At this point in the online presentation, I was losing the will to live; but bare with me, as it gets interesting. The floor was now open to the audience to type and submit their questions about becoming an Immigration Officer and they came in thick and fast.
My question was: Where will the New Folkestone Intake Unit be located and when will it open?
Awaiting Moderator to approve
I was on the list…
However, a few questions were submitted before me, so sit back and read the answers in quick-fire style:
• Will there be any Part-Time roles in Folkestone? NO (so don’t ask)
• Do you offer personal safety training (meaning “I’m scared of getting my head kicked in) YES. Two days initially and then refresher training after a year which is a one-day course. She said: “We want to keep you safe and the members of the public safe. You will be sometimes be expected to diffuse and de-escalate any tricky and potentially violent situations” (code for ‘the atmosphere often gets intense and the young males get aggressive, you’re going into a pressure cooker).
• Can I work from home? – NO – these roles are all front-facing.
• I am disabled and I find it easier to work from home than in an office, is that possible – NO
• What are annualised hours working? This is paid in addition to additional salary for any overtime worked based on shifts (meaning you’re gonna be a skivvy, accept it)
• What are the shift patterns? – An example: 2 nights, followed by 3 rest days, followed by 2 earlies and then 2 nights and then 3 rest days and so on (I actually worked the exact same shift pattern for P&O, and trust me, it’s a killer – seriously messes up your body clock. Be prepared for weight gain!).
• How many hours will I be working? – On an early for example, you will start at 7 am and work 10.5 hours. We don’t stop for lunch, you will take your meal break at the end of the shift at 16:30. (What in the? I am pretty sure that is against employment law?)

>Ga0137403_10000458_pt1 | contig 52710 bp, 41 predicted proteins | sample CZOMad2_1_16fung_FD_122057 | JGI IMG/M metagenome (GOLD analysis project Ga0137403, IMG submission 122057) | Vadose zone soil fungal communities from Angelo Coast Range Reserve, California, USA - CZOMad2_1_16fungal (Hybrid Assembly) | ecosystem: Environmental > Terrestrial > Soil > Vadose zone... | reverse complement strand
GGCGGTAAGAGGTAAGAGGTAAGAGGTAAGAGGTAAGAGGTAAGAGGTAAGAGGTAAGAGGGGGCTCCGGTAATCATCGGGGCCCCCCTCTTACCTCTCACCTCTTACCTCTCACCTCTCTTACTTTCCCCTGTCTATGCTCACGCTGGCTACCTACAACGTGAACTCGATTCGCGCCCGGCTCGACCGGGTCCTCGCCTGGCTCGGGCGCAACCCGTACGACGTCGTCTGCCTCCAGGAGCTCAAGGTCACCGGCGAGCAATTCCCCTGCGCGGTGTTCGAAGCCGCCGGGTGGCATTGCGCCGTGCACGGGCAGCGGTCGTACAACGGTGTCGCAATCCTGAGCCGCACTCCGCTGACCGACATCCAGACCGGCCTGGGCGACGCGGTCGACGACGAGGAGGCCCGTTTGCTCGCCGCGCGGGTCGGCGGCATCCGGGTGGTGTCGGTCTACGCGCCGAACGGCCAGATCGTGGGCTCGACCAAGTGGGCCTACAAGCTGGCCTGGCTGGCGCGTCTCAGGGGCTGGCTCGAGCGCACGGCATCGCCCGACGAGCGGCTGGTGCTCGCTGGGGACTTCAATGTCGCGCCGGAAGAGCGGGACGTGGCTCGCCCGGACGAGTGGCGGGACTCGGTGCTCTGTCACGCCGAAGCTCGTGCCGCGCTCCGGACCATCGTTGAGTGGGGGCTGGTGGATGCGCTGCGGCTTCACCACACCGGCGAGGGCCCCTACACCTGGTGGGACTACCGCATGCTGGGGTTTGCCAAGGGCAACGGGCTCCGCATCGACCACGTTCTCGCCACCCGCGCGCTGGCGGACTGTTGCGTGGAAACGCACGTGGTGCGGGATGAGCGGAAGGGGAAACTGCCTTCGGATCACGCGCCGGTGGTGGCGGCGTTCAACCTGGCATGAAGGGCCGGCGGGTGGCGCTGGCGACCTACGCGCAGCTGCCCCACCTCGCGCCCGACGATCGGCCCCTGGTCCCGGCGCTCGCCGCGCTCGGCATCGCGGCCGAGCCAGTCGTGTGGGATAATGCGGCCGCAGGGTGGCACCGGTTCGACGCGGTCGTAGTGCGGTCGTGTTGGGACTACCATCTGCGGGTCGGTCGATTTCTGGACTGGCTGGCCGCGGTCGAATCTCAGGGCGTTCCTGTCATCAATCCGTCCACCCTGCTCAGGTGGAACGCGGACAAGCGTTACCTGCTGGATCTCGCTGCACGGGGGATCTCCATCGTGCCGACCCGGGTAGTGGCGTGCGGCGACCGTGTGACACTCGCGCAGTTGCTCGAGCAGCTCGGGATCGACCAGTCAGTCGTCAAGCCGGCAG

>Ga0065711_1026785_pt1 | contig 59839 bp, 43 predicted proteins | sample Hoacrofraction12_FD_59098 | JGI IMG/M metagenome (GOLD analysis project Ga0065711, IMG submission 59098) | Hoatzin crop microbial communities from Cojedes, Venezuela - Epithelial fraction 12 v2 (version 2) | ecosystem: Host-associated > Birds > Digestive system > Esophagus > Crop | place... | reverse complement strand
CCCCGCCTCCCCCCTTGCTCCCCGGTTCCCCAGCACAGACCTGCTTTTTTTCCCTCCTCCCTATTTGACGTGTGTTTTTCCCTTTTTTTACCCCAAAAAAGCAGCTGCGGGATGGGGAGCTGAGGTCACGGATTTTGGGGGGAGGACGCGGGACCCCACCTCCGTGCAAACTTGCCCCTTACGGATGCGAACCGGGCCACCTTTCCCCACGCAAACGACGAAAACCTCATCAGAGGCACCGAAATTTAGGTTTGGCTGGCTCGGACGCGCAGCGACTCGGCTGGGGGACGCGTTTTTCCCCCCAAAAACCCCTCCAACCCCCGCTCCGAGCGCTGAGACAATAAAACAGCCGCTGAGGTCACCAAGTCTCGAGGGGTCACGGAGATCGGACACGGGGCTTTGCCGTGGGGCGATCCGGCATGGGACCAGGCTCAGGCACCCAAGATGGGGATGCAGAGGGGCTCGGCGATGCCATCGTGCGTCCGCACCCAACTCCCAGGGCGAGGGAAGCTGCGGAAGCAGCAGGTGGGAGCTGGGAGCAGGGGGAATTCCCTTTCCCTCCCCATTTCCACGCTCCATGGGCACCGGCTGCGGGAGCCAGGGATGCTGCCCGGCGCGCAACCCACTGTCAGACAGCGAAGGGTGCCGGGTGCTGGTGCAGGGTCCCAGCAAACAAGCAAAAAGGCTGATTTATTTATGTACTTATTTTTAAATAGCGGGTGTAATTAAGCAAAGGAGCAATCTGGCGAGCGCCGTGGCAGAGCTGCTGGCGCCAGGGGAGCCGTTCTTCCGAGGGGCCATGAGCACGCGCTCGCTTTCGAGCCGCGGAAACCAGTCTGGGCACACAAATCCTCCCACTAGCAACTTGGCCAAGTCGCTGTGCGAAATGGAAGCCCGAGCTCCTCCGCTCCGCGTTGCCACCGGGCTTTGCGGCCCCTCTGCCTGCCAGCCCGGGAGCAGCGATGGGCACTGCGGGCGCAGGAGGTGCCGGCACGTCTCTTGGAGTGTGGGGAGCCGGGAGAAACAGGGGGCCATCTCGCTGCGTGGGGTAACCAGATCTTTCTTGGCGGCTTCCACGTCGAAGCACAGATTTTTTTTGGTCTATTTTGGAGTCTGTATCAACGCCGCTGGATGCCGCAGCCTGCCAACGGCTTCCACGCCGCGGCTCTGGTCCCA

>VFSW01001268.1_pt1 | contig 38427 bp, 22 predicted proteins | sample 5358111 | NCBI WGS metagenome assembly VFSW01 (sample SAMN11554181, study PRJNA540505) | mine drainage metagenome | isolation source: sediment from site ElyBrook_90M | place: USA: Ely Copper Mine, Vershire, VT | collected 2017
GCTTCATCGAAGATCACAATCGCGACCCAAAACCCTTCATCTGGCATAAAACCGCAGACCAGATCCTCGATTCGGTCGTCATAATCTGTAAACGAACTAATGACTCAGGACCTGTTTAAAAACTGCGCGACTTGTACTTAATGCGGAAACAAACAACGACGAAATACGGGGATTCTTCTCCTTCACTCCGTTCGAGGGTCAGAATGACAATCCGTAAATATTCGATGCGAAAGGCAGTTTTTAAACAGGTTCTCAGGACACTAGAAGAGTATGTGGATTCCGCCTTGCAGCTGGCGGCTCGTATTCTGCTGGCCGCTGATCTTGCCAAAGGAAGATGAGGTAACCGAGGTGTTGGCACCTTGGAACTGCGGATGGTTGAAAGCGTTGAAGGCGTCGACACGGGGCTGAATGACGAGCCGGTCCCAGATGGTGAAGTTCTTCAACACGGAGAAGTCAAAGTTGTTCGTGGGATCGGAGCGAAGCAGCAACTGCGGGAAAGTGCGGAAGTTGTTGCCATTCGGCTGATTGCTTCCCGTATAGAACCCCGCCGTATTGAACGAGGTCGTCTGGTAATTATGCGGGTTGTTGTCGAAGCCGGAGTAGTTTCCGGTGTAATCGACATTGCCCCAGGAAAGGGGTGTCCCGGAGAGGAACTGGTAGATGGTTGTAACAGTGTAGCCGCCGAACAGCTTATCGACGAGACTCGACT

• Can I apply for the position without UK Citizenship – NO (The Home Office is hardly going to say yes now, are they)
• Can I delay my application as I am going on holiday – NO (Closing date is final – April 17. Interviews will be held in May)
• When do you expect people to start? – This will all depend on vetting and security clearance, and also on your circumstances (meaning that if you are already a Civil Servant drone the Home Office has got all its needs, so you’ve got the job, as vetting anyone not on the civil service gravy train is a chore)
• What’s the Career Path? Lots of opportunities. “Immigration Officers can advance to different ones in the Unit, so you could end up training and developing others, but the most important thing is we are supportive of growth and development and it is an exciting place to work” (essentially, you’re going to be a grunt so don’t get your hopes up).
And finally, my Question!
“David,” asks: Where will the new Folkestone Unit be located and when will it open?
(currently dreading the answer as Folkestone is my home town….)
Answer: “Frontier House, and will be fully operational by late summer, early autumn”
Frontier House is tiny in comparison to Dover and Manston, it is a simple one-story building aimed at a quick turnaround. I guess it will be used to process minors (or those posing as them) before taxiing them out. Compared with Dover and Manston, it is on a main road, which means my camera is going to be incredibly busy this summer.
So there we have it, that concluded the virtual meeting. So, if you want to make an application, facilitate the invasion and go down in history as a traitor to your country, you have until Monday 17th April to get it in and take the shilling…But seeing as Steve Laws sent you here, I very much doubt you will.